Hawkmoths Can Slow Their Brains When Hovering To See In Dark, Scientists Discover
Moths may be a bit smarter than your average insect. Scientists have discovered that hawkmoths have the unique ability to slow down their brains when hovering in order to see better in the dark and to better target the swaying flowers that they look to for food.
"There has been a lot of interest in understanding how animals deal with challenging sensing environments, especially when they are also doing difficult tasks like hovering in mid-air," said Simon Sponberg, one of the researchers, in a news release. "This is also a very significant challenge for micro air vehicles."
Scientists already knew the moths use specialized eye structures in order to maximize the amount of light they can capture. However, they wondered whether the moths might also be slowing their nervous systems to make the best use of limit light; in other words, they were slowing their brains. But if that was the case, wouldn't it hurt their ability to hover and track the motion of flowers?
In order to answer these questions, the scientists used high-speed infrared cameras to track the motion of the moths as they fed at nectar-dispensing robotic flowers that moved fromside-to-side at different rates. The researchers also measured the motion of flowers in the wild to compare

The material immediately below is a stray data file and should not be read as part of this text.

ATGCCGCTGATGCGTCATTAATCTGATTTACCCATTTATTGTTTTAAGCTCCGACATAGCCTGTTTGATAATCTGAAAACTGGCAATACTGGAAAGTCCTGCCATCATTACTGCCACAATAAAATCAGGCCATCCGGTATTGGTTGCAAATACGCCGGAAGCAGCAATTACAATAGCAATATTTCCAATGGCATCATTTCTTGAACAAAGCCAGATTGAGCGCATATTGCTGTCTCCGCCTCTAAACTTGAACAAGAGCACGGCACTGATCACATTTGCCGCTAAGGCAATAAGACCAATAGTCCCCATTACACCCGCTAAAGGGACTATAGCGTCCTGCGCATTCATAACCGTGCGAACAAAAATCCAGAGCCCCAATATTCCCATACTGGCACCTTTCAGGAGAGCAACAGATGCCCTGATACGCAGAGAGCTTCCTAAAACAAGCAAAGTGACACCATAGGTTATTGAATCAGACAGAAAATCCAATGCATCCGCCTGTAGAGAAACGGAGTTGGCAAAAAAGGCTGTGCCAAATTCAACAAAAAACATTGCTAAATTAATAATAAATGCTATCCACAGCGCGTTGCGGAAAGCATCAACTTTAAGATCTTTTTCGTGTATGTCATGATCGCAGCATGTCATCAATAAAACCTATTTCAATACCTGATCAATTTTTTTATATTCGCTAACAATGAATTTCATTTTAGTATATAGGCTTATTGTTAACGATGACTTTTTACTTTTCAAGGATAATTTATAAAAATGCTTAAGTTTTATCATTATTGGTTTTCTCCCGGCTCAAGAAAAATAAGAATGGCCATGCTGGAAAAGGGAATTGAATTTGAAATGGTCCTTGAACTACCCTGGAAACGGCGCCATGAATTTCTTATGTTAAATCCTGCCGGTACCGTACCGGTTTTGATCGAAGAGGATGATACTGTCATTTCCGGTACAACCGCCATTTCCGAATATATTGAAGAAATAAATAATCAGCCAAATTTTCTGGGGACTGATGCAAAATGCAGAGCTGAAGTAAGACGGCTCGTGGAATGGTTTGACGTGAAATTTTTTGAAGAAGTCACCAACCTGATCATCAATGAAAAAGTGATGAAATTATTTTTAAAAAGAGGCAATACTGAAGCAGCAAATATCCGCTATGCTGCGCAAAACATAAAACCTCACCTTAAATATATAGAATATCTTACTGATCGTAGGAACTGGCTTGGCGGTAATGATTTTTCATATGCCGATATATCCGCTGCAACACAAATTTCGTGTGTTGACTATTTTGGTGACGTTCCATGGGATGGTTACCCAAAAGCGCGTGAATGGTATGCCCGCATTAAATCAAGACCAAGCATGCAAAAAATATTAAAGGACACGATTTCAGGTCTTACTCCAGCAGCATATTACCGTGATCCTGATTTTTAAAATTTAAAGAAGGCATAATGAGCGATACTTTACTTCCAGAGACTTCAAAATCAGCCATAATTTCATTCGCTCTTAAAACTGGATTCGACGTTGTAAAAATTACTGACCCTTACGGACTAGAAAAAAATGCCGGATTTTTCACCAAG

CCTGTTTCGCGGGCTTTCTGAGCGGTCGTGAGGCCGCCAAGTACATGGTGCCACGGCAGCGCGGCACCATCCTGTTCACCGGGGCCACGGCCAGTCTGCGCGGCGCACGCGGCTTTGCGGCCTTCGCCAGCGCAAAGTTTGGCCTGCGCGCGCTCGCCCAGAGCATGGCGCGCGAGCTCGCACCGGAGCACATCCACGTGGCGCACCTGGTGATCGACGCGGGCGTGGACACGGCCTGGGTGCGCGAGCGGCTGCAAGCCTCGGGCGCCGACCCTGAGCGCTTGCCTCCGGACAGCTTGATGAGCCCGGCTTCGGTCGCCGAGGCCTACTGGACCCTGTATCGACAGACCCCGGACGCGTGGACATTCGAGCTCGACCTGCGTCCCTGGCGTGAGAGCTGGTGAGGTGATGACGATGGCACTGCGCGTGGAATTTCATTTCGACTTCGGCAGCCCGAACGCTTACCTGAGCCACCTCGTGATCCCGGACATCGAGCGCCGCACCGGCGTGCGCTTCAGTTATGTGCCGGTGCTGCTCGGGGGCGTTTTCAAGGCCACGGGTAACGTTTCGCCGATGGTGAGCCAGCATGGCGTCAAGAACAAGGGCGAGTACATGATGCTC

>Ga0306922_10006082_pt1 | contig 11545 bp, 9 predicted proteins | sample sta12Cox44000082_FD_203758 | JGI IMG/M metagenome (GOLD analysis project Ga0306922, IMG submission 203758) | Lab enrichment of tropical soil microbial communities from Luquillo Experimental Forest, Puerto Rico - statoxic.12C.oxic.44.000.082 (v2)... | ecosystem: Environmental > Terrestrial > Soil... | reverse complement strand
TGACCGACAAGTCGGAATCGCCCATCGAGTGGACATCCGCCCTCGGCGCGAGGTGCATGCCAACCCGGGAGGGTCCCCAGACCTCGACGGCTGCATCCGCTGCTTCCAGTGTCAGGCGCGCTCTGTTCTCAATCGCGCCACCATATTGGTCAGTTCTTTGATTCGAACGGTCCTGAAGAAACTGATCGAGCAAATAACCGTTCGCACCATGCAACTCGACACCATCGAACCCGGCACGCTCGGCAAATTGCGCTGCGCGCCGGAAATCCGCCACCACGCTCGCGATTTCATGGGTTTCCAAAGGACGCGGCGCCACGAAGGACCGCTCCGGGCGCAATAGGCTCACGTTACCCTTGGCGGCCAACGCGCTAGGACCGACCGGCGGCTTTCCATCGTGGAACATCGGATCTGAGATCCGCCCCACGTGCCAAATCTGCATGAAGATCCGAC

So what did they find? The moths were able to track robotic flowers that were oscillating at rates of up to 20 hertz; that's 20 oscillations per second. This is considerably faster than the two-hertz maximum rate that the researchers witnessed in real flowers. Because the moth's wings beat at a rate of about 25 strokes per second, they had to adjust their direction of movement with nearly every wingstroke.
"This is really an extreme behavior, though the moth makes it look simple and elegant," said Sponberg. "To maneuver like this is really quite challenging. It's an extreme behavior from both a sensory and motor control perspective."
These findings don't just have implications for insects, either. They could be used to help design flying robots. Because hawkmoths are so precise with their movements, they're a good example for what engineers should aim for.
The findings are published in the journal Science.
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